2022 ICD-10-CM Guidelines By Chapter

The official 2022 ICD-10-CM Guidelines are now available and active! This updated code set is to be used for discharges and patient encounters occurring from October 1, 2021 through September 30, 2022. It’s time to get familiar with what’s new and what has changed.

To help provide a quick reference, we have split the original 115 page document into separate Chapters, each approximately 2-5 pages long and with a focus on specific code groups. By referencing our Chapter list you can more efficiently focus on the specialty you are coding, auditing or teaching.

Be sure to review Section 1.B. General Coding Guidelines for the latest ICD-10-CM general coding guidance.

See what has changed for ICD-10-CM in 2022 in the Tabular Addenda (42 pages).

FY 2022 ICD-10-CM Guidelines (as of July 2022)

Section 1.A: Code Conventions

Section 1.B: General Coding Guidelines

Chapter 1: Certain Infectious and Parasitic Diseases (A00-B99), U07.1, U09.9

***** Stay tuned. We will be adding more Chapters each week *****

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Chapter 2: Neoplasms (C00-D49)

Chapter 3: Disease of the blood and blood-forming organs and certain disorders involving the immune mechanism (D50-D89) — Reserved for future guideline expansion

Chapter 4: Endocrine, Nutritional, and Metabolic Diseases (E00-E89)

Chapter 5: Mental, Behavioral and Neurodevelopmental disorders (F01 – F99)

Chapter 6: Diseases of the Nervous System (G00-G99)

Chapter 7: Diseases of the Eye and Adnexa (H00-H59)

Chapter 8: Diseases of the Ear and Mastoid Process (H60-H95)

Chapter 9: Diseases of the Circulatory System (I00-I99)

Chapter 10: Diseases of the Respiratory System (J00-J99), U07.0

Chapter 11: Diseases of the Digestive System (K00-K95) — Reserved for future guideline expansion

Chapter 12: Diseases of the Skin and Subcutaneous Tissue (L00-L99)

Chapter 13: Diseases of the Musculoskeletal System and Connective Tissue (M00-M99)

Chapter 14: Diseases of Genitourinary System (N00-N99)

Chapter 15: Pregnancy, Childbirth, and the Puerperium (O00-O9A)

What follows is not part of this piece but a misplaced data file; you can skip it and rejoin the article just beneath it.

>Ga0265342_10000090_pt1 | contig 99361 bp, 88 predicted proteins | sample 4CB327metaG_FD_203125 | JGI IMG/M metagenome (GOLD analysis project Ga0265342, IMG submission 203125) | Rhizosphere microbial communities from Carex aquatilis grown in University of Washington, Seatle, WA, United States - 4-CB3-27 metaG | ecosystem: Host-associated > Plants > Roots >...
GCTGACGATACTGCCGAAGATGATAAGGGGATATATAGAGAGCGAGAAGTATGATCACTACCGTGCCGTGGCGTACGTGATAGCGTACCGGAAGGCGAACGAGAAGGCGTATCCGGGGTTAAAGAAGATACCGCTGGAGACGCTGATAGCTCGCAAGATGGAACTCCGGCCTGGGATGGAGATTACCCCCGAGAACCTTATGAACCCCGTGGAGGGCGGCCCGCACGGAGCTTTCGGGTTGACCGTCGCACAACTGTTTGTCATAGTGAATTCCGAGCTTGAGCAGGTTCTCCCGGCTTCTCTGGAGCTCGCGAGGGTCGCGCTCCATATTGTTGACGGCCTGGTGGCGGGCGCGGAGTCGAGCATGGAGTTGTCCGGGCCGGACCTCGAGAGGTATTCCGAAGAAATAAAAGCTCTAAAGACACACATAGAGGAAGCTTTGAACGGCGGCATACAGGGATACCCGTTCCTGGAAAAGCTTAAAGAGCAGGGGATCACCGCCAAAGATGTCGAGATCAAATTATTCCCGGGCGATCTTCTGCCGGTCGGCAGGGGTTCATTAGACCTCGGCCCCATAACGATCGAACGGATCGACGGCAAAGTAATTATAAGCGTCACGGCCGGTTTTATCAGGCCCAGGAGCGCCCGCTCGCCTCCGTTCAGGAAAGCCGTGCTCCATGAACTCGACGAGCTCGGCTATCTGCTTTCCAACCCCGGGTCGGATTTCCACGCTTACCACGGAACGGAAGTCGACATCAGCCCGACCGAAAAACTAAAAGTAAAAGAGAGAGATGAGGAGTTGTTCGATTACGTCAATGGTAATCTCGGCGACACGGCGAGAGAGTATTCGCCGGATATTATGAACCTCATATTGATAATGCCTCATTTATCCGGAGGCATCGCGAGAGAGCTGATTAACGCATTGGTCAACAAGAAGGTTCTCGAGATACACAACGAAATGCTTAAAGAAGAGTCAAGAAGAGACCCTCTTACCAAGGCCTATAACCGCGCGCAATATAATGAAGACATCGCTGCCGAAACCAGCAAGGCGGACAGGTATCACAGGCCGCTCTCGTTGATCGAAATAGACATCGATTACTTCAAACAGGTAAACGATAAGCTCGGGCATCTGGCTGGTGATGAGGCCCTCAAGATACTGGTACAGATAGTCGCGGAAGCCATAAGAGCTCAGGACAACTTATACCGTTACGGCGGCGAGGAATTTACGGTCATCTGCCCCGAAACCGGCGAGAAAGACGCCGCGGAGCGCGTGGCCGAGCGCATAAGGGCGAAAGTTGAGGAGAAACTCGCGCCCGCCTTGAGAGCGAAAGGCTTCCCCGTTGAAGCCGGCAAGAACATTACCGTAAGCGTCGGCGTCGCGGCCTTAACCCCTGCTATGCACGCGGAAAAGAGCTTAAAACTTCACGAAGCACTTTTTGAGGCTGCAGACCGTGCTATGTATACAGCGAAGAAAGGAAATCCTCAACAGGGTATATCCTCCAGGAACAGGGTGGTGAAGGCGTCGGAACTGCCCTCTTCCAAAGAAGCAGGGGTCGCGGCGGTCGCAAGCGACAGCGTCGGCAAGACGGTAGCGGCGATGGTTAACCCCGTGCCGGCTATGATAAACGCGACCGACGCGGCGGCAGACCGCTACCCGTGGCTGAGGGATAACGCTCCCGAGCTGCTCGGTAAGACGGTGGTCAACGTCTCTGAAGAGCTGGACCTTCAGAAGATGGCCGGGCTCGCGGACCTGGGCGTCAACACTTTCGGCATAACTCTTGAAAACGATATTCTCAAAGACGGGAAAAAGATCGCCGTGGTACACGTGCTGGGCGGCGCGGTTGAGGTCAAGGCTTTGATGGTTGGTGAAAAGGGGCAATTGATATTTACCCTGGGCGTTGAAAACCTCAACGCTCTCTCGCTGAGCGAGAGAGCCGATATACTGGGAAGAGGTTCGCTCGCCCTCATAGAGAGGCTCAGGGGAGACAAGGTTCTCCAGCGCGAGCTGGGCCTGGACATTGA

Chapter 16: Certain Conditions Originating in the Perinatal Period (P00-P96)

Chapter 17: Congenital malformations, deformations, and chromosomal abnormalities (Q00-Q99)

Chapter 18: Symptoms, signs, and abnormal clinical and laboratory findings, not elsewhere classified (R00-R99)

Chapter 19: Injury, poisoning, and certain other consequences of external causes (S00-T88)

Chapter 20: External Causes of Morbidity (V00-Y99)

Chapter 21: Factors influencing health status and contact with health services (Z00-Z99)

Chapter 22: Codes for Special Purposes (U00-U85)

Tips for Doing Business Well

Speaking from over 25 years of experience as a contractor and business owner who has recruited and hired, written scope of work/contracts, worked for business owners, had business owners who worked for me, read contracts and worked with small/medium/Fortune 500 firms – some thoughts on doing business in today’s marketplace:

Scenario: You may be looking at contracts with small/medium businesses who are actually working  with a larger firm.  The larger firm often has a contract with the actual end customer ((government, hospitals, payor etc.). Keep in mind that it’s the end customer who drives the final actual work – whether it’s less or more work than originally planned, when the actual work starts, when the work is demanded, and all the little details required.

To get a sense of what work you may actually get, see if you can determine the actual chain of business. What are the goals of the end customer? What is the target, need, driving reason for spending the money on the project? You may not get all the details, but you might get some sense of the scope of work and the players.

It’s easy to get excited when a job is described. Remember, it’s the job of the recruiter to excite you. They are also excited and want to do a good job for you and their business.

The best thing you can do for yourself is manage your own expectations. Although everyone means well, the end customer is often a mega business with their own needs and pressures, and that can very quickly change the business landscape.

Some tips to help you grow as a person in business:

  • Get things in writing, but understand that a contract is only an understanding between parties, and goes only as far as the other party understands the job themselves.
  • Build trust with the businesses recruiting you.
  • Build a positive working relationship.
  • Build on the understanding that everyone wants to win-win.
  • Complaining might get you a few points, but no lasting satisfaction.
  • Learn who will follow through, or who will at least be honest with you.
  • Give room to those who can’t/don’t follow through. They can bring you good jobs or referrals down the road.
  • Don’t let dishonesty discourage you.
  • Don’t take things personally. Everyone has pressures and self-interests. If you have self-interest, so do they. When it works to service everyone’s self-interest, everyone wins.
  • Sometimes – give a little or let things go. It can win you a lot in the long run. If nothing else, you win your own sense of strength, giving, understanding, respect, and peace of mind in a today’s tumultuous world. And, you’ll find like-minded folks to team up with.
  • Keep moving.
  • Find the positives in the negatives.
  • Celebrate with everyone.

Shirley Moy, MBA
Owner and CEO of Swiftaudit